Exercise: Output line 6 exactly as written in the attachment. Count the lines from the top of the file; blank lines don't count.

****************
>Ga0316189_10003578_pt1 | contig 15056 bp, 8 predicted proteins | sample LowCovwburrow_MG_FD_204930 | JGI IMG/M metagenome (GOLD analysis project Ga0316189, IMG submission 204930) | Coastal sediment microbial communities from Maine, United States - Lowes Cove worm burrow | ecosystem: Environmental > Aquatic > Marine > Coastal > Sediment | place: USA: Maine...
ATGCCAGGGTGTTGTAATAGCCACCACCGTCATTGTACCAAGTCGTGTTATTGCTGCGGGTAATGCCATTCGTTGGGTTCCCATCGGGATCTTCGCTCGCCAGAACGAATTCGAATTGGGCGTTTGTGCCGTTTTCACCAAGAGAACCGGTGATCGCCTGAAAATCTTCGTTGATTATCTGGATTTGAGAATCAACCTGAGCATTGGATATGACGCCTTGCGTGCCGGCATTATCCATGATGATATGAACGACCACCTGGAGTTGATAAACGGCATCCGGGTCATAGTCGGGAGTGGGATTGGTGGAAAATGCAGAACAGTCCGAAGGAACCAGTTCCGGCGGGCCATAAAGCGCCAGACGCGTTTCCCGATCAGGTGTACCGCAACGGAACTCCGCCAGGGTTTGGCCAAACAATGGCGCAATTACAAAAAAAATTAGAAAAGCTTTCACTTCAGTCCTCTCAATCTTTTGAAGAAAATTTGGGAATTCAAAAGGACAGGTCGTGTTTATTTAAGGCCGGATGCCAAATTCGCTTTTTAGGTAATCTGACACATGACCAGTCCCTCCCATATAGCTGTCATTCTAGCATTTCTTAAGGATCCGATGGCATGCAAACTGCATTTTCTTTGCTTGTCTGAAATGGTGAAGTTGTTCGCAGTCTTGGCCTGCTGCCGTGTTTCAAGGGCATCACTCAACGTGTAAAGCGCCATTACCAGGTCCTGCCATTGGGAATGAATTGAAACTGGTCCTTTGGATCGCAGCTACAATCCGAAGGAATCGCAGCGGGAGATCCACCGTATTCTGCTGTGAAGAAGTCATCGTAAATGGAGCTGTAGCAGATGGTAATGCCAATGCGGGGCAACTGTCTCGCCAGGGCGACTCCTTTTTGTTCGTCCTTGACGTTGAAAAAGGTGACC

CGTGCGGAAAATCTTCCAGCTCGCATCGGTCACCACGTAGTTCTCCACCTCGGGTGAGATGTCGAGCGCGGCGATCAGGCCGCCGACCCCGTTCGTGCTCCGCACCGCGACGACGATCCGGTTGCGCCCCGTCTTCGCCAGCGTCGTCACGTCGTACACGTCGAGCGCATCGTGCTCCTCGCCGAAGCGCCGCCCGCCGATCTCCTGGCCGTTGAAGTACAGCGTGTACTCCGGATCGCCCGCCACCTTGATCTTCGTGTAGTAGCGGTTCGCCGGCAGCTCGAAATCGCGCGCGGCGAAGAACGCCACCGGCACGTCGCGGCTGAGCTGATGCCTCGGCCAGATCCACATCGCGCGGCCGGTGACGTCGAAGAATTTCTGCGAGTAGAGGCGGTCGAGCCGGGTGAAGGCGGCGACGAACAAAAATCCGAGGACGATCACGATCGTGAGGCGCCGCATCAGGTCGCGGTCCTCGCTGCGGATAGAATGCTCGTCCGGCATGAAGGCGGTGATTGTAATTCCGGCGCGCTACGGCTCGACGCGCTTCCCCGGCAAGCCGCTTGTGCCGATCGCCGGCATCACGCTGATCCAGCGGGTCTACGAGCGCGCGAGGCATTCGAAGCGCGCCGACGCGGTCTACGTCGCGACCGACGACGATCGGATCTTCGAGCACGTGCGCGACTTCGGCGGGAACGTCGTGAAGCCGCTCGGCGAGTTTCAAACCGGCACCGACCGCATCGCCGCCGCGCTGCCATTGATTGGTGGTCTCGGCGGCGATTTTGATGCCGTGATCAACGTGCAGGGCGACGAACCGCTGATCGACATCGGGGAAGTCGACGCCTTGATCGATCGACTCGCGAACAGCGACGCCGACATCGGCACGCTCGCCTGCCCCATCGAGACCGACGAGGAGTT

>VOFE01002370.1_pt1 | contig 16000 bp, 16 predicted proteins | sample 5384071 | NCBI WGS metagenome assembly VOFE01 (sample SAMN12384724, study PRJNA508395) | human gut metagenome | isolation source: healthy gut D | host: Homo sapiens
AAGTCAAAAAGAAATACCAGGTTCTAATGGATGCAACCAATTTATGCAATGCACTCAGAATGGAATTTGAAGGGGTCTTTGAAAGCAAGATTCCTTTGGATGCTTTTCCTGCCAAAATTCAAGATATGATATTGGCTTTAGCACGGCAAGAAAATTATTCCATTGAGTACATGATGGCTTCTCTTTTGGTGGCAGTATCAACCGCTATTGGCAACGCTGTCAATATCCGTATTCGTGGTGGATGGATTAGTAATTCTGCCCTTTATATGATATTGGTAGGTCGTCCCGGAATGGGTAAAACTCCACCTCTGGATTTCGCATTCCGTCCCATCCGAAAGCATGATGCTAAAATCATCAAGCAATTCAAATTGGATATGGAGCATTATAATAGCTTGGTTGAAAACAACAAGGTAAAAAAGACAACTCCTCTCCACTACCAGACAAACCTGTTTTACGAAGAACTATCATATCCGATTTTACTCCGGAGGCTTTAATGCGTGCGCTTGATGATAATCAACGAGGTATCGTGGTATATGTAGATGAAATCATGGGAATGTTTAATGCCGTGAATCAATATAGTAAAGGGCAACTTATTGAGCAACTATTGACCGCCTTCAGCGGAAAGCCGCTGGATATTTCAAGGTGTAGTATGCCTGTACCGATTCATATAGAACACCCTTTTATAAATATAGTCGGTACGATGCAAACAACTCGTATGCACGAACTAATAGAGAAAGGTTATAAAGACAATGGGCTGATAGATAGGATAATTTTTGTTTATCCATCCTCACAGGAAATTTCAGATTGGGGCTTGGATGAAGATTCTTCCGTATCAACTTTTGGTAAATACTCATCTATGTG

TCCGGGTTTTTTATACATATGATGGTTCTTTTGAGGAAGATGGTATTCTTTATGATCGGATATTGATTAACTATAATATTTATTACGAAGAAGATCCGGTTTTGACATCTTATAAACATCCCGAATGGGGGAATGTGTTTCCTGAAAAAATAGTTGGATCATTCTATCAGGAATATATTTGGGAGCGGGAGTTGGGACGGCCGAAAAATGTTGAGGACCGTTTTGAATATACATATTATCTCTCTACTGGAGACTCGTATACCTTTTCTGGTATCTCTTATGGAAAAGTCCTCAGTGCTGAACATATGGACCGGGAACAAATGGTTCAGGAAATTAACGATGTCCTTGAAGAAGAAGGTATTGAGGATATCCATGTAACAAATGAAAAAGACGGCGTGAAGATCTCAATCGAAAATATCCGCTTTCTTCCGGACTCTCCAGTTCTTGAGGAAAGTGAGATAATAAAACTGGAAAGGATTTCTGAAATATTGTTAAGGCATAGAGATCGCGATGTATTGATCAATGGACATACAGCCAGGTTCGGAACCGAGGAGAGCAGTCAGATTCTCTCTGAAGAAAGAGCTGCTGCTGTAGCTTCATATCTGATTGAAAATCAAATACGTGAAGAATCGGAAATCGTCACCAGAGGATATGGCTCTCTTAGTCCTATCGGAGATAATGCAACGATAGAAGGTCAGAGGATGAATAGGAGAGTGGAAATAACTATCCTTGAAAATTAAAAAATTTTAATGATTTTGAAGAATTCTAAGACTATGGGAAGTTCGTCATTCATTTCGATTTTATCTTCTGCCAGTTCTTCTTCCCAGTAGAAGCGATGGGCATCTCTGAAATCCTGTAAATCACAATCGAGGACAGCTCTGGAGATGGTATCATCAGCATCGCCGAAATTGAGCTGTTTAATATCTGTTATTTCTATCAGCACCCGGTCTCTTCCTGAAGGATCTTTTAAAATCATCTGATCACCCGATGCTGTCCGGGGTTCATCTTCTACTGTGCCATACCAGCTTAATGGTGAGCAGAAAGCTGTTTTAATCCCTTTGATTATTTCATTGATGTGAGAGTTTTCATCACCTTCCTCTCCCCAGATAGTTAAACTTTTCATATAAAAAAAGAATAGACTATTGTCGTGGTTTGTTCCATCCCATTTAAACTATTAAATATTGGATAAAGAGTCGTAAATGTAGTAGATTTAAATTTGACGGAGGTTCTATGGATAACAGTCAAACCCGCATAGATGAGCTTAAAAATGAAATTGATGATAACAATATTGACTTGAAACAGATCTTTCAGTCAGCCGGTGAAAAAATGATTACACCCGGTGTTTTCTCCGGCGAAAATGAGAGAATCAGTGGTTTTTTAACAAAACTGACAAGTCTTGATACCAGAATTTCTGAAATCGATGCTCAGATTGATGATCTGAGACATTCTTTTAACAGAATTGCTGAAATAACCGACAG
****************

TCCGGGTTTTTTATACATATGATGGTTCTTTTGAGGAAGATGGTATTCTTTATGATCGGATATTGATTAACTATAATATTTATTACGAAGAAGATCCGGTTTTGACATCTTATAAACATCCCGAATGGGGGAATGTGTTTCCTGAAAAAATAGTTGGATCATTCTATCAGGAATATATTTGGGAGCGGGAGTTGGGACGGCCGAAAAATGTTGAGGACCGTTTTGAATATACATATTATCTCTCTACTGGAGACTCGTATACCTTTTCTGGTATCTCTTATGGAAAAGTCCTCAGTGCTGAACATATGGACCGGGAACAAATGGTTCAGGAAATTAACGATGTCCTTGAAGAAGAAGGTATTGAGGATATCCATGTAACAAATGAAAAAGACGGCGTGAAGATCTCAATCGAAAATATCCGCTTTCTTCCGGACTCTCCAGTTCTTGAGGAAAGTGAGATAATAAAACTGGAAAGGATTTCTGAAATATTGTTAAGGCATAGAGATCGCGATGTATTGATCAATGGACATACAGCCAGGTTCGGAACCGAGGAGAGCAGTCAGATTCTCTCTGAAGAAAGAGCTGCTGCTGTAGCTTCATATCTGATTGAAAATCAAATACGTGAAGAATCGGAAATCGTCACCAGAGGATATGGCTCTCTTAGTCCTATCGGAGATAATGCAACGATAGAAGGTCAGAGGATGAATAGGAGAGTGGAAATAACTATCCTTGAAAATTAAAAAATTTTAATGATTTTGAAGAATTCTAAGACTATGGGAAGTTCGTCATTCATTTCGATTTTATCTTCTGCCAGTTCTTCTTCCCAGTAGAAGCGATGGGCATCTCTGAAATCCTGTAAATCACAATCGAGGACAGCTCTGGAGATGGTATCATCAGCATCGCCGAAATTGAGCTGTTTAATATCTGTTATTTCTATCAGCACCCGGTCTCTTCCTGAAGGATCTTTTAAAATCATCTGATCACCCGATGCTGTCCGGGGTTCATCTTCTACTGTGCCATACCAGCTTAATGGTGAGCAGAAAGCTGTTTTAATCCCTTTGATTATTTCATTGATGTGAGAGTTTTCATCACCTTCCTCTCCCCAGATAGTTAAACTTTTCATATAAAAAAAGAATAGACTATTGTCGTGGTTTGTTCCATCCCATTTAAACTATTAAATATTGGATAAAGAGTCGTAAATGTAGTAGATTTAAATTTGACGGAGGTTCTATGGATAACAGTCAAACCCGCATAGATGAGCTTAAAAATGAAATTGATGATAACAATATTGACTTGAAACAGATCTTTCAGTCAGCCGGTGAAAAAATGATTACACCCGGTGTTTTCTCCGGCGAAAATGAGAGAATCAGTGGTTTTTTAACAAAACTGACAAGTCTTGATACCAGAATTTCTGAAATCGATGCTCAGATTGATGATCTGAGACATTCTTTTAACAGAATTGCTGAAATAACCGACAG